The official Terraform Getting Started is a great place to learn about the individual elements of Terraform (i.e. resources, input variables, output variables, etc), so in this guide, we’re going to focus on how these elements can be combined to spin up resources that can run some web applications. In particular, we’ll create Digital Ocean Droplets, DNS Records and Domain Names. The infrastructure you’ll create in this example is a basic starting point for running scalable, highly-available web applications.

Terraform uses a configuration syntax called HashiCorp Configuration Language (HCL). The goal is to build a configuration language that is both human and machine friendly for use with command-line tools to run DevOps and server relates commands. Generally, it is recommended you use the HCL Terraform syntax. Therefore, in this tutorial, we’ll use the HCL syntax for our code samples.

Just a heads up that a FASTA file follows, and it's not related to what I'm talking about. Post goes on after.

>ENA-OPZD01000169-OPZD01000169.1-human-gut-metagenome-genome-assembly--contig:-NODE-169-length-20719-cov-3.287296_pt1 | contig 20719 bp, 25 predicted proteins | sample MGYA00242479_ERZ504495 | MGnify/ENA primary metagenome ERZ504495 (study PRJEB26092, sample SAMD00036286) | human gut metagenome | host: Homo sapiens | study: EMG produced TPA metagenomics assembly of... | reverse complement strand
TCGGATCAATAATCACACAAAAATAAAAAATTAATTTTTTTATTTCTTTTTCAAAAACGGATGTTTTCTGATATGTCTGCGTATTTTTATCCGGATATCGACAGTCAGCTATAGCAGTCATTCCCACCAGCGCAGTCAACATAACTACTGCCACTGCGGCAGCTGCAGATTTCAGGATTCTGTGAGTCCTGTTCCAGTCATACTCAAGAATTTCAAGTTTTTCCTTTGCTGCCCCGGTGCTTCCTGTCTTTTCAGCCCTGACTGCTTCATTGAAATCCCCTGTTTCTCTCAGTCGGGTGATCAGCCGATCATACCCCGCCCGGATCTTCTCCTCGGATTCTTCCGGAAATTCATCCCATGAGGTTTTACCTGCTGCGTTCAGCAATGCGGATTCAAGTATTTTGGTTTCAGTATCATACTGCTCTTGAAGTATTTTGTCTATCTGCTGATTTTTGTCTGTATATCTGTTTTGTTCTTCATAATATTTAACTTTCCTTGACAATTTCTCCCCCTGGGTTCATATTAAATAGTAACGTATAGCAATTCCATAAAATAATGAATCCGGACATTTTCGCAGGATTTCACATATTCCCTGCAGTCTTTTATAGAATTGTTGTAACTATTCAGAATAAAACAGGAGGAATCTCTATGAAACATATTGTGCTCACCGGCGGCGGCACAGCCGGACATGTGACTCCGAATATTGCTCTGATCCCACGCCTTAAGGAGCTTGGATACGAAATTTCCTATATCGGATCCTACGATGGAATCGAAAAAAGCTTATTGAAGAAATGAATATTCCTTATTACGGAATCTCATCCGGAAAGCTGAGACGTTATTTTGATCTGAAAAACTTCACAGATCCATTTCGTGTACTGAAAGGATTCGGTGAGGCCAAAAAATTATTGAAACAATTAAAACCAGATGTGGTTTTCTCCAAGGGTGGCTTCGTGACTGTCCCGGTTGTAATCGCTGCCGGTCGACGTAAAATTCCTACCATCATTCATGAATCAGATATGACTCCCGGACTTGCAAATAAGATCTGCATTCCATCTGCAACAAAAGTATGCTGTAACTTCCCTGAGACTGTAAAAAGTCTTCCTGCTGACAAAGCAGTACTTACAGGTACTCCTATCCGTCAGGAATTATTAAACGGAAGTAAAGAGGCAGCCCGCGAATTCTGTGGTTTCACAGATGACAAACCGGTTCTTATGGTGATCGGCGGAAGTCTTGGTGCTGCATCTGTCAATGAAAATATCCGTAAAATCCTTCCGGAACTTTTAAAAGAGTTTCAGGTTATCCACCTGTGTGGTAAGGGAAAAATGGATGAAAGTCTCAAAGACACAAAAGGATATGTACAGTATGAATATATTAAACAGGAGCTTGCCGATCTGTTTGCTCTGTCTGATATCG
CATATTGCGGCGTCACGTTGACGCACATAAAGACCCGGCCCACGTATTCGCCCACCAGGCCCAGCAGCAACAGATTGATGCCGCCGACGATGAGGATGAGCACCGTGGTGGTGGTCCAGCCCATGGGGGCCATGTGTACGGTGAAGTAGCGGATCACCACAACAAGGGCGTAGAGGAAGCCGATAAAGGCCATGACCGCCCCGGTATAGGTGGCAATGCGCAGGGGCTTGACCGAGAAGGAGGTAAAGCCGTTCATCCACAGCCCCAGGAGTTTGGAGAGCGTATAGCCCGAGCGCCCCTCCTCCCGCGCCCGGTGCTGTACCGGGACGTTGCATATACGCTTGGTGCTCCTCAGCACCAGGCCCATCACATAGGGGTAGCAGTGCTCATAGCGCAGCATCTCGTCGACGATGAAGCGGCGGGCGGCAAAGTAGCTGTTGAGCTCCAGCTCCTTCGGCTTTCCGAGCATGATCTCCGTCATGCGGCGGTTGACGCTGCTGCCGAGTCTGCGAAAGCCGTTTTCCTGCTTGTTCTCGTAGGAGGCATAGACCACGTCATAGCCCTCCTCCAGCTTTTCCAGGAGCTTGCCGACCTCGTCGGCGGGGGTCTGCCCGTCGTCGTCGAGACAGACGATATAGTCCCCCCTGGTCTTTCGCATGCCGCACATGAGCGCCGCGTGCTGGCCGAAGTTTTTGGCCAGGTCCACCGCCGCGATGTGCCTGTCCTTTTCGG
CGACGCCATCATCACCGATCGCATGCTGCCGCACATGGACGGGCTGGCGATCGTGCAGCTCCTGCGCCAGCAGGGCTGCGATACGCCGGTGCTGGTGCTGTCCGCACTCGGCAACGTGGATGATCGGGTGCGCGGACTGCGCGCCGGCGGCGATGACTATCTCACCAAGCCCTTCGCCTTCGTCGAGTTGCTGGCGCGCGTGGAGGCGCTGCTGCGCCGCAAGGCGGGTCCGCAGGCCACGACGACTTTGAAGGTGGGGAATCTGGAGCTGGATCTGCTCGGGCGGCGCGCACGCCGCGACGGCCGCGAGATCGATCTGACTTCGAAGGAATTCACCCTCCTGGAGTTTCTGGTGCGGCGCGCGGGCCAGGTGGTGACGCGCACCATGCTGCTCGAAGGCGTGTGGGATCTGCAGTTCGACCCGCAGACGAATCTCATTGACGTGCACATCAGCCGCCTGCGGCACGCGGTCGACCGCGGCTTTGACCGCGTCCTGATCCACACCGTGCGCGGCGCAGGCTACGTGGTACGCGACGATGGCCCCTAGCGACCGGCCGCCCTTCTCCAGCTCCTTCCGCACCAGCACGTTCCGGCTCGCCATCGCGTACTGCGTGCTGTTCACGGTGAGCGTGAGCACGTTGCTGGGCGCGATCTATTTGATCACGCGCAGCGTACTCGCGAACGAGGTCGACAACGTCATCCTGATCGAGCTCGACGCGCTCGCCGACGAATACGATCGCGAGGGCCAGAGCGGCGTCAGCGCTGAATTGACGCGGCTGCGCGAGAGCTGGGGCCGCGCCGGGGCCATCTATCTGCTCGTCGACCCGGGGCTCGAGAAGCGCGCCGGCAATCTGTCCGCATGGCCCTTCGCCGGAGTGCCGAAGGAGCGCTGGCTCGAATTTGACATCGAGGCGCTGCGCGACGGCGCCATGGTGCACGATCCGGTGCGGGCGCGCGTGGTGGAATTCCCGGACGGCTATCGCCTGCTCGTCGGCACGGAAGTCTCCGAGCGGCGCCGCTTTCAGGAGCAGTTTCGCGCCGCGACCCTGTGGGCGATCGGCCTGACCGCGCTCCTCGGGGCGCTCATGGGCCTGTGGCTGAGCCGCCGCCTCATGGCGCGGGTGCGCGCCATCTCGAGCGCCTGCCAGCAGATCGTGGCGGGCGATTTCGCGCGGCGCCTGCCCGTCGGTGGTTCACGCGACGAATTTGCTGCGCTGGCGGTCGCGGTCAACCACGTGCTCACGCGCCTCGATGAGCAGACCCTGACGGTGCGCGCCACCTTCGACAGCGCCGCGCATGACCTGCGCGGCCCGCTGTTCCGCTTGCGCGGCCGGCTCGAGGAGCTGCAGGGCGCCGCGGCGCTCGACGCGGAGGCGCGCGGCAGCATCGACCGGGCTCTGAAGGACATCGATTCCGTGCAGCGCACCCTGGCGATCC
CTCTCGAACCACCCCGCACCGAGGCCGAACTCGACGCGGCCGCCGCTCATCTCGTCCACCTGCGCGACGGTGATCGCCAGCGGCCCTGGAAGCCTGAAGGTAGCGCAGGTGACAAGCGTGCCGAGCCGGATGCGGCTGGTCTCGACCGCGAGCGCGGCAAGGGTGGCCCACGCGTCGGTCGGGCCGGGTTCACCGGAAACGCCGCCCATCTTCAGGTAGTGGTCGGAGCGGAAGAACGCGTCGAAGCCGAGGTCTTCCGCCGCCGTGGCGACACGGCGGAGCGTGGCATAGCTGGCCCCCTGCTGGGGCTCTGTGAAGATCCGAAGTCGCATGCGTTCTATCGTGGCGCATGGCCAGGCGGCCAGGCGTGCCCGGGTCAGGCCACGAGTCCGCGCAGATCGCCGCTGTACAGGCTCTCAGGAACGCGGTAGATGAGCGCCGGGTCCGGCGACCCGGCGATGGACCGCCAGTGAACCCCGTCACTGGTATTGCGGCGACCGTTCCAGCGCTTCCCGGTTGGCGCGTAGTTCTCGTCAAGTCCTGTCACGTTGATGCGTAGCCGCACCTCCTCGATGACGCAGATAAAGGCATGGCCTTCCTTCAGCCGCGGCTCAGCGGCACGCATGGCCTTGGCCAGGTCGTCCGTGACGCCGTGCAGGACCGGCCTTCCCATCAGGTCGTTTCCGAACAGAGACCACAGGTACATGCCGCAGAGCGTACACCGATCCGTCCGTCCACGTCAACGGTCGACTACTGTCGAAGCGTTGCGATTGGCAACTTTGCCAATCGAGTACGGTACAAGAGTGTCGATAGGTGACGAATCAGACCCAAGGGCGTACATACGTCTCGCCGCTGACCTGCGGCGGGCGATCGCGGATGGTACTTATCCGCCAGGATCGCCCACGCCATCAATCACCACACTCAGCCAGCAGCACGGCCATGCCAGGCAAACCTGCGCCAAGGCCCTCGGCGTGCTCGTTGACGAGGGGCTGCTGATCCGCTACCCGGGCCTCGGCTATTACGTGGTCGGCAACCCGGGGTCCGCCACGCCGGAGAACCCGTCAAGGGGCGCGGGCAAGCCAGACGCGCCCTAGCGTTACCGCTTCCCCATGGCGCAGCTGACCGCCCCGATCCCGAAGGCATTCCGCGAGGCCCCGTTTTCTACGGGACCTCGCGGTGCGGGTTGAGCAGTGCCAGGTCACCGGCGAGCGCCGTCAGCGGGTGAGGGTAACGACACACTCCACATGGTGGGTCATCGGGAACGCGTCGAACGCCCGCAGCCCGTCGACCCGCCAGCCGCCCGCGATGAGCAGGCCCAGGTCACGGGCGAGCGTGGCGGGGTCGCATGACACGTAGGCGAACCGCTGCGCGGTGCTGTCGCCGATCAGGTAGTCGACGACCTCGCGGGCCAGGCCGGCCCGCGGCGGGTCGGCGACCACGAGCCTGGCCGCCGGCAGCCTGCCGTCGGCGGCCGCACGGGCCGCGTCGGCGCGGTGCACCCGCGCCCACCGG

This guide is written with Digital Ocean and Terraform Newbies in mind, so don’t worry if you haven’t used either one before. We’ll walk you through the entire process by covering the following;

  • Set up your Digital Ocean Account.
  • Generate Digital Ocean Personal Access Token.
  • Install Terraform.
  • Create a Digital Ocean Droplet.
  • Create a domain and record set.
  • Change Infrastructure.
  • Clean up.

Set up your Digital Ocean Account

Terraform can provision infrastructure across many cloud providers, including AWS, Azure, Google Cloud, Digital Ocean, Heroku as listed here. In this tutorial we’ll dwell more on how to use terraform on Digital Ocean because of its simplicity and robustness.

First of all, you’ll need a Digital Ocean account, so head over to Digital Ocean and Sign up for an account.

Once you complete the two field form, you’ll get an email containing a link to complete the signup process.

Click on the link to verify your email and setup your billing info. You can either add a credit card or use pay pal. If you need a virtual card that’s not tied to your bank account for security reasons, you can generate one using Barter. This guide explains the steps to follow for Amazon which can also be followed for Digital Ocean.